The Autumn Statement – the first fiscal statement not delivered by George Osborne since March 2010 – will be no small event. Given the replacement of the Prime Minister and Chancellor, the economic implications of the Brexit vote and the resetting of fiscal policy for the rest of the parliament, there will be plenty to watch out for. But despite the post-referendum turmoil, there are some unrelated areas of policy making that promised to be significant before the referendum and remain so. This includes the work of the Office of Tax Simplification (OTS) on aligning National Insurance (NI) with income tax. These wide-ranging proposals, expected to be complete before the Autumn Statement, ready for a government response, are potentially very significant.
The OTS will be making proposals on reforming the NI that is paid by employees and the self-employed. These include making this personal NI annual and per individual (like income tax) rather than weekly and per job as it is at the moment. These changes will have their own big implications both for individuals and the government’s tax take and deserve separate scrutiny.
But the focus of this blog is on potential proposals for employer NI. In a report in March the OTS recommended that the structure of employer NI should be reviewed and this work is now underway. We don’t yet know what the OTS will ultimately recommend. But the original document gave a preliminary outline of some of the approaches that could be considered, and these provide cause for concern. The reforms explored so far appear to pose a serious risk to the earnings or employment of low paid workers, and would do nothing to deal with the biggest distortions caused by employer NI – such as a bias against formal employment.
Employers pay employer NI at a rate of 13.8 per cent on each employee’s wages above £156 a week (around £8,100 a year). This threshold – a bit like the personal allowance for individuals’ income tax – is known as the secondary threshold. One of the alternative approaches the OTS floated in March was to scrap this secondary threshold entirely. Instead, there would be a flat rate of tax on all payroll costs. So instead of paying tax on any pay above £8,100, tax would be paid from the first pound. In isolation, this would raise around £28 billion a year for the Treasury (using 2015-16 figures), but the OTS report observed that this could be used to lower the rate from 13.8 to around 10 per cent. This would be a huge tax change.
The new system – which the OTS say could be renamed as the ‘payroll levy’ – would be simpler. Rather than calculate employer NI employee-by-employee, employers would only need to know their aggregate pay bill to calculate their tax liability. The OTS also noted that removing the secondary threshold could reduce any incentive to hire multiple employees on small numbers of hours rather than one employee full-time.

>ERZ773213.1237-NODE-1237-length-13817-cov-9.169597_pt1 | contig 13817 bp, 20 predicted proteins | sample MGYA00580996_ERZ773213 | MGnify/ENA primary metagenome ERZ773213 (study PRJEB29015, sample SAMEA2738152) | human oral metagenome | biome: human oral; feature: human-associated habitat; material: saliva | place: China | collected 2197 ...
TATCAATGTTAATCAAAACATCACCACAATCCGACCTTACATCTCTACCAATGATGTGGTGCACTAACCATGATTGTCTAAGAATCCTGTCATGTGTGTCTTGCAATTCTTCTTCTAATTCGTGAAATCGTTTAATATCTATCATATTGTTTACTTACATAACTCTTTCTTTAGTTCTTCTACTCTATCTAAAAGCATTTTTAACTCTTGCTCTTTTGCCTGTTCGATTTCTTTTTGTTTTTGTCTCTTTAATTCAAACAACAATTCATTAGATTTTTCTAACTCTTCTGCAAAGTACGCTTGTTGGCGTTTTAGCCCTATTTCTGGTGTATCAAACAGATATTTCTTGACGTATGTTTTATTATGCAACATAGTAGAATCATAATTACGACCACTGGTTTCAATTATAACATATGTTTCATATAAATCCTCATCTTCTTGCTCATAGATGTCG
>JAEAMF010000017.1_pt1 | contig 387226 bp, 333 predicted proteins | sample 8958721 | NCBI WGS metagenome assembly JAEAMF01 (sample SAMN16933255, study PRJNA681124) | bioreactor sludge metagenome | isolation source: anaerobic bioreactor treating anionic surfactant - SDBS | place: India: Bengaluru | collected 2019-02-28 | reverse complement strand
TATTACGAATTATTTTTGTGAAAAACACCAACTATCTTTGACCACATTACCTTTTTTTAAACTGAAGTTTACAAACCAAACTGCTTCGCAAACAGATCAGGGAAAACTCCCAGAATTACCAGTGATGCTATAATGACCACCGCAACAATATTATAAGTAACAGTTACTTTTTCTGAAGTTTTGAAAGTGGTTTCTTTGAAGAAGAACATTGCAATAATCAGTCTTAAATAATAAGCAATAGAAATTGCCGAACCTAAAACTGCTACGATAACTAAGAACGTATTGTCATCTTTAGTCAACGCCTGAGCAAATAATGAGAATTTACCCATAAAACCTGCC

While the money raised from scrapping the threshold could be used to significantly lower the payroll tax rate, a second possibility explored in the OTS report would be to vastly increase the size of the per-employer Employment Allowance (currently £3,000). This would reduce the number of businesses that pay any employer NI or ‘payroll levy’ at all – perhaps to fewer than 1 per cent of employers. This too would be a simplification, and a large tax cut for SMEs (with obvious political appeal). But it would be a large tax increase for the rest and an overwhelming subsidy for smaller businesses over larger businesses, with very large distortionary effects and a big risk to the tax base if large employers were to restructure into (or be replaced by) smaller ones.
The payroll levy idea does have some attractions from the point of view of simplification. But these should be outweighed by the downsides. Below are the results of some simplistic modelling of what the revenue-neutral flat rate option (just under 10 per cent in these calculations) would mean. This includes abolishing the employer NI exemption for under 21s and apprentices under 25 (which don’t seem compatible with a payroll levy) and no changes to the Employment Allowance. In this case, almost two thirds of employees – those paid up to around £30,000 a year – would cost their employers more, with the top-paid third costing less. The cost of employing those with the lowest weekly pay – those earning below the employer NI threshold – would rise by almost 10 per cent.